5 Things You Shouldn't Do for a Very Long Time After Coronavirus
Just because reopening is underway, doesn't mean you can return to life as usual.
We're all eager for life to get back to normal, but even as stores begin to open and restrictions start to wane, certain events are riskier than others and should continue to be avoided. That means opting for intimate dinners for two rather than large parties for the next few months. And by no means should you be hosting or attending what news sources are calling "super-spreader" events, as they pose a more significant threat to public health than your normal get together due to the volume of people involved. In an effort to learn from past mistakes, these are the things you should continue to avoid after reopening.
Attend a funeral.
While it's extremely heartbreaking to be robbed of the chance to pay your respects to lost loved ones in the company of friends and family, traditional funeral services that draw large groups of people will not be safe for a while.
A case study published by the Centers for Disease Control and Prevention (CDC) and the Chicago Department of Health tracked a chain reaction beginning with a patient in Chicago who attended a funeral while having the coronavirus, resulting in the infection of 16 people. And for other tips for staying safe after reopening, check out 14 Places You Should Still Avoid When Lockdown Ends.
Go to a pot-luck dinner.
The same patient responsible for the aforementioned spread in Chicago also contaminated two hosts of a pot-luck dinner he attended the night before the funeral. The act of sharing food and talking in close quarters is the ideal opportunity for the coronavirus to spread via viral droplets. So, until the pandemic has passed, opt for more intimate gatherings where no one is swapping plates of food.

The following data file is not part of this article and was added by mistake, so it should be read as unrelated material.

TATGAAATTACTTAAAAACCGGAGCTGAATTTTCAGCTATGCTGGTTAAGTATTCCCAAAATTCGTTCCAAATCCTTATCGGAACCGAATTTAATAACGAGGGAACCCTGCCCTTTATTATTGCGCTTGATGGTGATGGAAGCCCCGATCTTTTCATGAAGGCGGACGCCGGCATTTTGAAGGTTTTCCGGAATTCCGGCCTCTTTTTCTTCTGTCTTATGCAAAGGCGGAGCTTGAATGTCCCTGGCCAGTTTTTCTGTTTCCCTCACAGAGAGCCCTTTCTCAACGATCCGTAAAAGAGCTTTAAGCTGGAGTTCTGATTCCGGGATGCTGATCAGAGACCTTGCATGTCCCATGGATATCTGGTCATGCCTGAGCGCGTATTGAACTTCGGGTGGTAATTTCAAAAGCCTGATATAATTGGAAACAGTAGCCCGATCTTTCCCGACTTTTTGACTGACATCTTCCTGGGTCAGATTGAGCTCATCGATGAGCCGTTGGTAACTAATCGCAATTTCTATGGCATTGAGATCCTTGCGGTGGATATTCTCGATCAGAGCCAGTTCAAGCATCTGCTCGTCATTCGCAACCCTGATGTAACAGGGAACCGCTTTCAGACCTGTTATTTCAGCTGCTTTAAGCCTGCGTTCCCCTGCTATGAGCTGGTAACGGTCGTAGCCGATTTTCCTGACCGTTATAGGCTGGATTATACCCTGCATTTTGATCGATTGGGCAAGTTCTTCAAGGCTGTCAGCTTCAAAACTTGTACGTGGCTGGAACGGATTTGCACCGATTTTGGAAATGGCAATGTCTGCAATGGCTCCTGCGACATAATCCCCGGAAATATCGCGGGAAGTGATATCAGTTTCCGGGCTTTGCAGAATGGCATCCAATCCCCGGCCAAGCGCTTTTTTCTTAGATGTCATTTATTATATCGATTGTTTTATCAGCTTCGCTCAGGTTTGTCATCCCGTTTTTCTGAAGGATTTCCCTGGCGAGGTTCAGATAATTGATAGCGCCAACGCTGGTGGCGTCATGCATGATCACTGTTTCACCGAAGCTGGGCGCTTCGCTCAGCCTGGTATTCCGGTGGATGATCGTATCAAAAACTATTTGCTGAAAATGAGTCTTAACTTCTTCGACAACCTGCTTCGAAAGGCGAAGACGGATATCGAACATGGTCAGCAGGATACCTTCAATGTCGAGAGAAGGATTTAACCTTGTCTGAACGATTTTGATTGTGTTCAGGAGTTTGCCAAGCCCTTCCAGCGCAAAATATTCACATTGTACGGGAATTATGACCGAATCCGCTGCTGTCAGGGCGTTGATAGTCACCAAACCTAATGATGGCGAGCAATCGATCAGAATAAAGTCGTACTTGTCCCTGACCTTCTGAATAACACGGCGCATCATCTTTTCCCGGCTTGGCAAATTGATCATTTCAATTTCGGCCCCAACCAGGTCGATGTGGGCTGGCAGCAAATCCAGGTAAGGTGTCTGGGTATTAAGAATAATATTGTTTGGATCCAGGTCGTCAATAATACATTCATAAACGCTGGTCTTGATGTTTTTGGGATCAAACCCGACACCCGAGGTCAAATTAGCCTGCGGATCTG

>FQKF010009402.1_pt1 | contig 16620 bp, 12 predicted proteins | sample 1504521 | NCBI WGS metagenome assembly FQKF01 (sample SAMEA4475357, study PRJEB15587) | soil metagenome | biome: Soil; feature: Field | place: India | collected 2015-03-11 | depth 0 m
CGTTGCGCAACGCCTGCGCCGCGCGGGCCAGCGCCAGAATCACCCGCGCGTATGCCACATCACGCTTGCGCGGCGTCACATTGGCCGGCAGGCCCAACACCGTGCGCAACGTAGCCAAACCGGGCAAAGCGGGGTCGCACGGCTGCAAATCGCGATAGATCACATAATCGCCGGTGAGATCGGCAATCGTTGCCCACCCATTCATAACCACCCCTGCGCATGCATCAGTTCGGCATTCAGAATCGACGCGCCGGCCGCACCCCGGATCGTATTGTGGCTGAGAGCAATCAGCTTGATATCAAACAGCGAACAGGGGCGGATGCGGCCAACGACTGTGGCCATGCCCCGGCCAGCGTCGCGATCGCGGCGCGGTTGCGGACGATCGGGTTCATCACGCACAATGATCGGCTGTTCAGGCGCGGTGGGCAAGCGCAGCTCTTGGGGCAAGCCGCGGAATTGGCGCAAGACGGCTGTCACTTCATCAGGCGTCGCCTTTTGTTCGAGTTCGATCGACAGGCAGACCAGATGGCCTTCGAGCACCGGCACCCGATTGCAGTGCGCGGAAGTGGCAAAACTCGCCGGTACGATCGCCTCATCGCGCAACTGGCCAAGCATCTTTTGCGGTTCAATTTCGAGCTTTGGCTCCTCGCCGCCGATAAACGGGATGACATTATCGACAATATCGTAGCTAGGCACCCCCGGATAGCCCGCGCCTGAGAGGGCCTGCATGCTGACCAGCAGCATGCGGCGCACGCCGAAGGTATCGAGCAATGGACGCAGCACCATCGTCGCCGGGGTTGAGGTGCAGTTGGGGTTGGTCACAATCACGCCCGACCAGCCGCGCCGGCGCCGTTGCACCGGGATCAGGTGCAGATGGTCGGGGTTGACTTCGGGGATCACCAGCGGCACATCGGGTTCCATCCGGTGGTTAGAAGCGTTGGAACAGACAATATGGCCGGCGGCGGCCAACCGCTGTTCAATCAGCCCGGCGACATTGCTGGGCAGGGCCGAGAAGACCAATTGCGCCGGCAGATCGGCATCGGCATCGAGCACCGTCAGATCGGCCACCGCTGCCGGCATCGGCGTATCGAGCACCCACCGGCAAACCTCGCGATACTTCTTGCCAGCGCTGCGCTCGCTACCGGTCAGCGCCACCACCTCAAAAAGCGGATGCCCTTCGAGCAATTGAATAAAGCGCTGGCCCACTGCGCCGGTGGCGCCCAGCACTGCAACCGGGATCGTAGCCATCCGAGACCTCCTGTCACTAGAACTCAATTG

Attend a birthday party.
While Zoom celebrations may be less than ideal, they beat out the potentially life-threatening alternative. The same CDC study that followed the patient in Chicago rounds out with him attending a birthday with nine people, seven of which ended up contracting coronavirus. This unfortunate occurrence goes to show that even smaller gatherings can be dangerous during the pandemic.
Additionally, a birthday party held in a Connecticut suburb—with no known cases of coronavirus at the time—ended up being the root cause of almost 20 cases of COVID-19. According to the The New York Times, half of those in attendance contracted the virus. With numbers as staggering as these, your birthday will have to be held via video call until further notice. And for the changes your children can expect, check out 7 Things Your Kids Will Never Get to Do Again After the Coronavirus.
Visit a religious house of worship.
Those who frequent religious houses of worship are aching to get back to the places that play such an important role in their lives, but we've seen these kinds of gatherings backfire before. In February, a 61-year-old woman attended church in Daegu, South Korea. Following the service, she tested positive for the coronavirus, as did at least 43 other members of the church. The incident sparked a snowball effect that caused the country's cases of COVID-19 to jump from 29 to 2,900 in just two weeks.
Additionally, a 50-year-old man, thought to be New York City's second confirmed coronavirus case, infected at least 28 people, many of whom were fellow patrons of the synagogue he attended. Though the synagogue was promptly closed, as were several surrounding schools, in an effort to stop the spread early, the effects were already rippling. Religious gatherings are communal and close-knit in nature, so they are best attended virtually for the time being.
Participate in rehearsals
Rehearsals involving groups of people gathering to practice anything from dancing and singing to improv comedy will have to remain on pause for a while longer. According to a report published by the CDC, after a choir rehearsal in Washington, 53 of the 61 participants were found to be infected with COVID-19.
Singing in close proximity presents an especially high threat because it can send droplets beyond the six feet of separation. "Droplets can be pushed farther out, sometimes even beyond six feet, if you give the exhalation more energy, with a cough or a sneeze or even singing," William Schaffner, a professor of infectious diseases at Vanderbilt University, told Business Insider. And to learn how to avoid spreading bacteria in your house, check out 11 Ways You're Spreading Germs All Over Your Home Without Realizing It.